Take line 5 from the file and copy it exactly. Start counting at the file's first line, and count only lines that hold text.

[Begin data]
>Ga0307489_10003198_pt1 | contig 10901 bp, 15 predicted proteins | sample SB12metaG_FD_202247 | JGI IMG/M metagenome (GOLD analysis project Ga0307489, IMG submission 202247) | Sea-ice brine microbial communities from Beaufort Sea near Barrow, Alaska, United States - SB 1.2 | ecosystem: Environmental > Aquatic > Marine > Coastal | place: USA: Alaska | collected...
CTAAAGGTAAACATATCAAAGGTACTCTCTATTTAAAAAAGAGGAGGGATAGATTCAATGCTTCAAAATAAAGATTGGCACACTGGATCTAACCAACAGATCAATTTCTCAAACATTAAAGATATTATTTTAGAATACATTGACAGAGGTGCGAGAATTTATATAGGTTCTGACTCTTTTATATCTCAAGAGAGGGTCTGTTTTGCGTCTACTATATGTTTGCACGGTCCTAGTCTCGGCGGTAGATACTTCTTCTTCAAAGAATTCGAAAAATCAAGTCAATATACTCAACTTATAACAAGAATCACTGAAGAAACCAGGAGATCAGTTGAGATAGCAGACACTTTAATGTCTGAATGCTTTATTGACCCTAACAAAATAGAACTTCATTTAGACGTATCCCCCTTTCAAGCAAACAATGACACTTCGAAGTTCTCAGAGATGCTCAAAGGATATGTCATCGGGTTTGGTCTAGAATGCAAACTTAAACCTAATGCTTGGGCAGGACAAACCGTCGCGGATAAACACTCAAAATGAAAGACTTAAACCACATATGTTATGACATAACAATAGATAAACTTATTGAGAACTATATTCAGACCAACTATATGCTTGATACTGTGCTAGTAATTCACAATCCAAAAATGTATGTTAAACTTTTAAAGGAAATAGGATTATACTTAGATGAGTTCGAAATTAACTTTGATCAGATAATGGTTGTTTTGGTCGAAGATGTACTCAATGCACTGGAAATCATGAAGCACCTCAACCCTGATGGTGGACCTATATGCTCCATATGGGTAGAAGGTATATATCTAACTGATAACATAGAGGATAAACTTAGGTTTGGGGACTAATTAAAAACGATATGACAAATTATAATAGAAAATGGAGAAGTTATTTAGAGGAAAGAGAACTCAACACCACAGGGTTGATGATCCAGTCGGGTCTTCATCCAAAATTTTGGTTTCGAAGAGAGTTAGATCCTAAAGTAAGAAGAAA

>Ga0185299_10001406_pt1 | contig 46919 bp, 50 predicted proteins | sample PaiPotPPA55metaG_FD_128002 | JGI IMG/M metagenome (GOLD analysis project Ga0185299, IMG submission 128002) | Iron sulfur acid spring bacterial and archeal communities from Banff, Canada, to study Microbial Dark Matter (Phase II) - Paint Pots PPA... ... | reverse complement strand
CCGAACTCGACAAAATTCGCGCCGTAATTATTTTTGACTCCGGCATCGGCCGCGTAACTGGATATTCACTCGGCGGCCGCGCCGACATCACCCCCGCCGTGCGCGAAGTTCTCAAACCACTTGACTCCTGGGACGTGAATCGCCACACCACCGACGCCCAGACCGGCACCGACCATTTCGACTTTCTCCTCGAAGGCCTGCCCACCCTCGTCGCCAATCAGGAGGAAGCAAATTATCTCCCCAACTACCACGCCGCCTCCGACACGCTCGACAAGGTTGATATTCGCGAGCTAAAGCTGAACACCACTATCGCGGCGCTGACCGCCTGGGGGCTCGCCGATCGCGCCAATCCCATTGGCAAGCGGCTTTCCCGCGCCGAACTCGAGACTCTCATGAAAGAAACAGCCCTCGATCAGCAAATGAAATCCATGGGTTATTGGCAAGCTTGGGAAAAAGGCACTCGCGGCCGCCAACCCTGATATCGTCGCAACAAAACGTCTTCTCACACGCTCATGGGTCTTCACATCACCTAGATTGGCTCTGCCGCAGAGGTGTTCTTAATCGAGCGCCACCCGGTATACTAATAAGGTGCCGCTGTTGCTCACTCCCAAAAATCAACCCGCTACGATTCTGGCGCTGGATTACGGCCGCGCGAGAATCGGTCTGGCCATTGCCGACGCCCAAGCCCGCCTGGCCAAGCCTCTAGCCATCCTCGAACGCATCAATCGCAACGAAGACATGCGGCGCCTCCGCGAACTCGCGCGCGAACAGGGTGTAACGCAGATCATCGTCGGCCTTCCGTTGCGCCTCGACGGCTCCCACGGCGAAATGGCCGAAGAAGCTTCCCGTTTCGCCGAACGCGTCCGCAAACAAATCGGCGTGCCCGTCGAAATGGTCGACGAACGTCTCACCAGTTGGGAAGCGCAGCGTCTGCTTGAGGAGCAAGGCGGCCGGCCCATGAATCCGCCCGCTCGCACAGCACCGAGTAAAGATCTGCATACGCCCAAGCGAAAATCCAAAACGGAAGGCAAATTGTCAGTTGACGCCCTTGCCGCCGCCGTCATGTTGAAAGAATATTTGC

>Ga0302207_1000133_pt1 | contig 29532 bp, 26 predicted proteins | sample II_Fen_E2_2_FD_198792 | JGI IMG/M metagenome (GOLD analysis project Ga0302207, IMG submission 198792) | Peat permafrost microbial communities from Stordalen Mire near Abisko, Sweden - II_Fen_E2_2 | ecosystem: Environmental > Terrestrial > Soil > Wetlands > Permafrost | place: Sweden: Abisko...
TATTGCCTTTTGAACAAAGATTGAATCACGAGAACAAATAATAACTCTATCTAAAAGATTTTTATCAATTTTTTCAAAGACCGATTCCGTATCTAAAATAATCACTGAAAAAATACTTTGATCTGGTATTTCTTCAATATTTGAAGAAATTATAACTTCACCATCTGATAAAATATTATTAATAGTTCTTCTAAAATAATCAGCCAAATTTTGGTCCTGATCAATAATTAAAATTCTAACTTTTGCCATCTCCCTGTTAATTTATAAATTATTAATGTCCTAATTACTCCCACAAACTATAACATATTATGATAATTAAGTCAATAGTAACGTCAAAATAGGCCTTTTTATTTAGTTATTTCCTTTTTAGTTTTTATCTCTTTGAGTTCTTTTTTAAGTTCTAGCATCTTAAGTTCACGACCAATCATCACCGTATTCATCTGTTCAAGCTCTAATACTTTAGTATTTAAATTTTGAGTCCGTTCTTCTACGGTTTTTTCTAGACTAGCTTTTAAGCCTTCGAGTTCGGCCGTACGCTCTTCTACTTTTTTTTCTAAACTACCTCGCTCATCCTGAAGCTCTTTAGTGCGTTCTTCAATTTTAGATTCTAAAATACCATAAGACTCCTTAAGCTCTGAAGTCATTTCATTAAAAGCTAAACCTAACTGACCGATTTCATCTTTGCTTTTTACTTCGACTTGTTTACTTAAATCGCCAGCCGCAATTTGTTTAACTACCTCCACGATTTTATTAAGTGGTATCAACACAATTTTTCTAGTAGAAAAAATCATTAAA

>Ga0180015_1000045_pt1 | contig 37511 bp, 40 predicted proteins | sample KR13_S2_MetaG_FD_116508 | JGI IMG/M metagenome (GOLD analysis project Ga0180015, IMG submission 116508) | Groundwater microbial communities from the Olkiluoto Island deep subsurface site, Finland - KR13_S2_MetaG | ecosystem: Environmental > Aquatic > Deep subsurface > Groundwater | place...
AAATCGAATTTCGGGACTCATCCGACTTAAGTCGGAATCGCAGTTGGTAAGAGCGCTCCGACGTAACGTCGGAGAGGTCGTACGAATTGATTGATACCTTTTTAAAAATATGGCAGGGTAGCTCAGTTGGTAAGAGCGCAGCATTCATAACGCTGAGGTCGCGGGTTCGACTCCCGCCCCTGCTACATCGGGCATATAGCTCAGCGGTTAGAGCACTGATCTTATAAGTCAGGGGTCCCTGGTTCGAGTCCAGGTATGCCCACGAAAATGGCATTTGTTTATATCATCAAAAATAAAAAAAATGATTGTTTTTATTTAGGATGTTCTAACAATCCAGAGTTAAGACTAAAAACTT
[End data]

>Ga0302207_1000133_pt1 | contig 29532 bp, 26 predicted proteins | sample II_Fen_E2_2_FD_198792 | JGI IMG/M metagenome (GOLD analysis project Ga0302207, IMG submission 198792) | Peat permafrost microbial communities from Stordalen Mire near Abisko, Sweden - II_Fen_E2_2 | ecosystem: Environmental > Terrestrial > Soil > Wetlands > Permafrost | place: Sweden: Abisko...